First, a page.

Nearly four years after the start of the war in Syria, visitors to Homs — a city considered by the opposition as the capital of the revolution — can easily feel the magnitude of the tragedy caused by the battles. Tragedy has turned the capital of humor into a wounded city. The stench of death still wafts from the streets of Homs. Half of the city is uninhabited and the other half is inhabited by a wounded population. Nevertheless, the city is trying to rise up from the ashes and return to life.
Homs receives visitors coming from Damascus through a large military checkpoint, where thorough searches are carried out for wanted people or explosive materials. As you pass Baath University, one can still feel it bustle with life, as more than 120,000 students are enrolled.
The citizens of the city recall the days when the Bab Amr neighborhood posed a real threat to Baath University, which was hit by shells that killed 22 students and injured about 34, according to university officials. However, the university regained its role as an important learning center. University campuses accommodate more than 13,000 students from other provinces, and thousands of students are distributed in the city neighborhoods that are relatively safe now.
Neighborhoods that were pro-government at the beginning of the events (Akrama, al-Nezha, Wadi al-Zahab, Karm al-Lawz, al-Zahra and al-Arman) are crowded and remain relatively safe. On the other hand, the neighborhoods controlled by opposition militants (Bab Amr, al-Nazihin, Ashira, Karm al-Zaitoun, the old quarter of Homs, Deir Balbeh and al-Bayada) are almost uninhabited after most residents were forced to leave during the armed clashes between the Syrian army and the combat factions. Some families returned after the army took control, while many are still distributed between the pro-government neighborhoods, the refugee camps in Lebanon and the flared-up countryside of Homs.
Most of the people you meet in Homs relay the stories of a massacre they witnessed or a bombing that took the lives of their loved ones, or a story of a martyr who was fighting to defend the city.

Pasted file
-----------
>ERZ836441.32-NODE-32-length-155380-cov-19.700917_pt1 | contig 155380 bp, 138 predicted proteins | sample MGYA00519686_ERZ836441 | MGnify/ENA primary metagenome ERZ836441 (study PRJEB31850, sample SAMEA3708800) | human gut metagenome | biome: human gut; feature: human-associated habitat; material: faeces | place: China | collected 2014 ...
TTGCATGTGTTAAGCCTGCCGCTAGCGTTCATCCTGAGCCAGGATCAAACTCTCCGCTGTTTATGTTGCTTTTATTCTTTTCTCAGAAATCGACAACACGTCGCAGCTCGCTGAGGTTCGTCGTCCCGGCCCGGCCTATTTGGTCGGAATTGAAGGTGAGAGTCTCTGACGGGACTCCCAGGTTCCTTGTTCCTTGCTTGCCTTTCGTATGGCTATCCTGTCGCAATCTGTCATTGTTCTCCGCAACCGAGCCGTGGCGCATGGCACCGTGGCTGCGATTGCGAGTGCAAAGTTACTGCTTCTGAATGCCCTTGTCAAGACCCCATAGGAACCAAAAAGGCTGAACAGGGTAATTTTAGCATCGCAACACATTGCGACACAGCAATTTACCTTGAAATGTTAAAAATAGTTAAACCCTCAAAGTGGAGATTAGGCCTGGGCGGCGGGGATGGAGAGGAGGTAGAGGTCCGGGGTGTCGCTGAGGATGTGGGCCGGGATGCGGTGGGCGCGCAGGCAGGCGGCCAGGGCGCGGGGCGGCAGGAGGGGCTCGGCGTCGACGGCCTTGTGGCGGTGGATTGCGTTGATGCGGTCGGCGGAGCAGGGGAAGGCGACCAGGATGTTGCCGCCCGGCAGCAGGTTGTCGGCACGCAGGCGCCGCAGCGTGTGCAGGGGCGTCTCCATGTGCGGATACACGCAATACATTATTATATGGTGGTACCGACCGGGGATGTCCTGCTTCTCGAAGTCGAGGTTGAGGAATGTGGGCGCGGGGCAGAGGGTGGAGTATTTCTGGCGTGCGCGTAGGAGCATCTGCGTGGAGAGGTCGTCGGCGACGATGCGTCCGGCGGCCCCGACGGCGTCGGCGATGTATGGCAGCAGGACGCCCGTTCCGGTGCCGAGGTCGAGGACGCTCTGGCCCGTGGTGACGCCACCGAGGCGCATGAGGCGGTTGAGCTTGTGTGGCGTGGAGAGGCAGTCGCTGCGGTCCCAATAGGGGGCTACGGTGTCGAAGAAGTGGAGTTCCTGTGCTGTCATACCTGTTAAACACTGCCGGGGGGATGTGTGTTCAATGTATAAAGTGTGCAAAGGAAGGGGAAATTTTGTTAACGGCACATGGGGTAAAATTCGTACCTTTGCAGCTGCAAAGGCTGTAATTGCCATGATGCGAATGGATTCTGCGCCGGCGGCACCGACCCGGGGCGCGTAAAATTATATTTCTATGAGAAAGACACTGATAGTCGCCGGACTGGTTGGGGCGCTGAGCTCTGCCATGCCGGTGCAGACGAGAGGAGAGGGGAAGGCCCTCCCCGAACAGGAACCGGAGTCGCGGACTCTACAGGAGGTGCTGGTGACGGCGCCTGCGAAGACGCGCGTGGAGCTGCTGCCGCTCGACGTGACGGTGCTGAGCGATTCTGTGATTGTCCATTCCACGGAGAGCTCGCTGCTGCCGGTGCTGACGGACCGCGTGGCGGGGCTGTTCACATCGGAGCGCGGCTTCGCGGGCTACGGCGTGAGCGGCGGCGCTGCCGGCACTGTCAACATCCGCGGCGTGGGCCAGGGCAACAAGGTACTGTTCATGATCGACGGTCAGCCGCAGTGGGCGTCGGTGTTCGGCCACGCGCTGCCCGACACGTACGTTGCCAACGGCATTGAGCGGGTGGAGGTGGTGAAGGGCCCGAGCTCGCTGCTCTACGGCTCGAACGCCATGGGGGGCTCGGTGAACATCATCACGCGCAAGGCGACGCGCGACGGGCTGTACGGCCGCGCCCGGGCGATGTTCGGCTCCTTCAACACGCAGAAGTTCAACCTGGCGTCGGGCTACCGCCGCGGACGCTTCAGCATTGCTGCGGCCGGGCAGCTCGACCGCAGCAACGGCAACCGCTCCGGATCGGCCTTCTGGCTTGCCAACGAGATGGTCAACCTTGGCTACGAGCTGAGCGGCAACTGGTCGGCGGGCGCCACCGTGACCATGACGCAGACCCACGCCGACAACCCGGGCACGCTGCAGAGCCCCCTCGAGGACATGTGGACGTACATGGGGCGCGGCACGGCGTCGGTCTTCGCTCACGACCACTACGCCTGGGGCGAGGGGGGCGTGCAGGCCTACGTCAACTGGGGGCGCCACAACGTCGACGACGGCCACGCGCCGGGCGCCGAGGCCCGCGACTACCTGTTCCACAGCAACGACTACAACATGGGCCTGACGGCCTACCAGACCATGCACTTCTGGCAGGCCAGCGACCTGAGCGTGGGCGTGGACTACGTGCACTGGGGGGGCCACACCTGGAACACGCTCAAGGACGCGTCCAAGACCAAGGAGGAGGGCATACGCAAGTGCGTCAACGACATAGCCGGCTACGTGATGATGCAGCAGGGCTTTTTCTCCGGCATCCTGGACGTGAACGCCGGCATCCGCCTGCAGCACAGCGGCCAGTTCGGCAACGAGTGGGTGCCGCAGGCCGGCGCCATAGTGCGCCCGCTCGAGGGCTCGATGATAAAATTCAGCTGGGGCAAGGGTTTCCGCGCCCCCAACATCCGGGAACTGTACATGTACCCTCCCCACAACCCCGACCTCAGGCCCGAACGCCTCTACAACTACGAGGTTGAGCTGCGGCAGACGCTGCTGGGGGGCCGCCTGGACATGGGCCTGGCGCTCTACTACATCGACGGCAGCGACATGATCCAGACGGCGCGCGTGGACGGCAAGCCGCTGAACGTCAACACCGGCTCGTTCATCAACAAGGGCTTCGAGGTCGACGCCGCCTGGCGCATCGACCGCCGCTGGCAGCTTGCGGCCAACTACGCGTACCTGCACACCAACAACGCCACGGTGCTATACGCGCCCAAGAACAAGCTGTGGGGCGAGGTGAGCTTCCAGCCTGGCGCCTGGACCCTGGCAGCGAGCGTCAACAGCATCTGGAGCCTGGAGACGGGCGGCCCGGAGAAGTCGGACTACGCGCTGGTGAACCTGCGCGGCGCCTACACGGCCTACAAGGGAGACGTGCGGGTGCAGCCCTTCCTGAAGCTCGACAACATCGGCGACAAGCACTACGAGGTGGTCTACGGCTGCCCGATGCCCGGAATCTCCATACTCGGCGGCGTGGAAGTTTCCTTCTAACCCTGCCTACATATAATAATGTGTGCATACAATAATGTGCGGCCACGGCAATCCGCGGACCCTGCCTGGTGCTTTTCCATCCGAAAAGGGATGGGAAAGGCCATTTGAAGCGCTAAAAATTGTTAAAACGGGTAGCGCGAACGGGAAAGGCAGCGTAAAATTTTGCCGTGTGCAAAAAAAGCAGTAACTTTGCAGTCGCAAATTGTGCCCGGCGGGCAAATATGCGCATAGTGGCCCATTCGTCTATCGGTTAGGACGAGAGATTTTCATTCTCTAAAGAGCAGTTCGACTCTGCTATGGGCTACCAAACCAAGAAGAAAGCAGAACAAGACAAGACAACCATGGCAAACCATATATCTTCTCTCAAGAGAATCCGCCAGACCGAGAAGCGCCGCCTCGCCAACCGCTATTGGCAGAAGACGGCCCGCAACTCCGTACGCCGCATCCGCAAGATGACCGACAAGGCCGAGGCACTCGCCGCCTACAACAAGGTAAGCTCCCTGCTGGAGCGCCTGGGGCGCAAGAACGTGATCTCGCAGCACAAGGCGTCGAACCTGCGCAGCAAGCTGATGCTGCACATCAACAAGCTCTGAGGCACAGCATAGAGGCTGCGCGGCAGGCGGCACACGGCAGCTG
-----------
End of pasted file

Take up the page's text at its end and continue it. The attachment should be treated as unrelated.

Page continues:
Numerous stories describing the start of the events in the city all lead to the same conclusion: “Some parties were working to stir sedition, kidnapping operations were carried out between sects and neighborhoods, pedestrians were fired at and sporadic demonstrations were staged.” The citizens of the city today blame external parties and local conspirators.
Kidnappings and killings
In the beginning, kidnappings and killings were the most common security breaches in Homs. Hossam Mia, a former teacher at the Qazhal School in Homs, and a survivor of a November 2011 civilian massacre, said, “At the end of my work shift I was heading back home in a taxi cab. Given the traffic, the cab was packed with 15 passengers. It was a day I will never forget.”
Mia stops for a while and tells As-Safir, “After reaching the traffic light at Khalid Mosque, and instead of going straight ahead, the taxi driver veered to the right under the pretext of shootings in al-Khalidiyah neighborhood. He headed toward Wadi al-Sayeh, where militants had installed a checkpoint near al-Umawiah School, and we found out that he was dealing with these militants.”
He added, “They asked for our personal cards and some gave their cards. Two young men from al-Khalidiyah and four girls were released and the nine of us who refused to show their cards were held, including a woman and her husband.”
Mia continued, “The woman was killed immediately. Her husband sat crying over her head before they killed him, too. Then they made us stand near the school wall and opened fire at us.”
Hossam was hit by gunfire in his leg and the militants thought him dead. The militants then evacuated the scene, leaving behind dead bodies. Some citizens tried to save those who remained alive.
“A 40-year-old woman from the neighborhood saved my life. She stopped her car and took me to the hospital, while the rest were all dead,” said Mia.
Homs residents tell many similar stories of events that took place at the beginning of the conflict, most notably the attack on the Officers Club that led to the killing of Adel Fendi and the injury of others. The incident was a turning point in the city, followed by successive assassinations, kidnappings and mutilation of dead bodies. Sectarian congestion followed, making the city a breeding ground for a long war.
The pace of the insurgency and clashes quickened, and Homs was fragmented. Militants controlled several neighborhoods, and then besieged neighborhoods loyal to the regime, notably al-Zahra neighborhood, whose inhabitants were forced to move to the countryside of Homs (via the villages of Zaidal and Fayrouza) to reach other neighborhoods or cities.
Taking back neighborhoods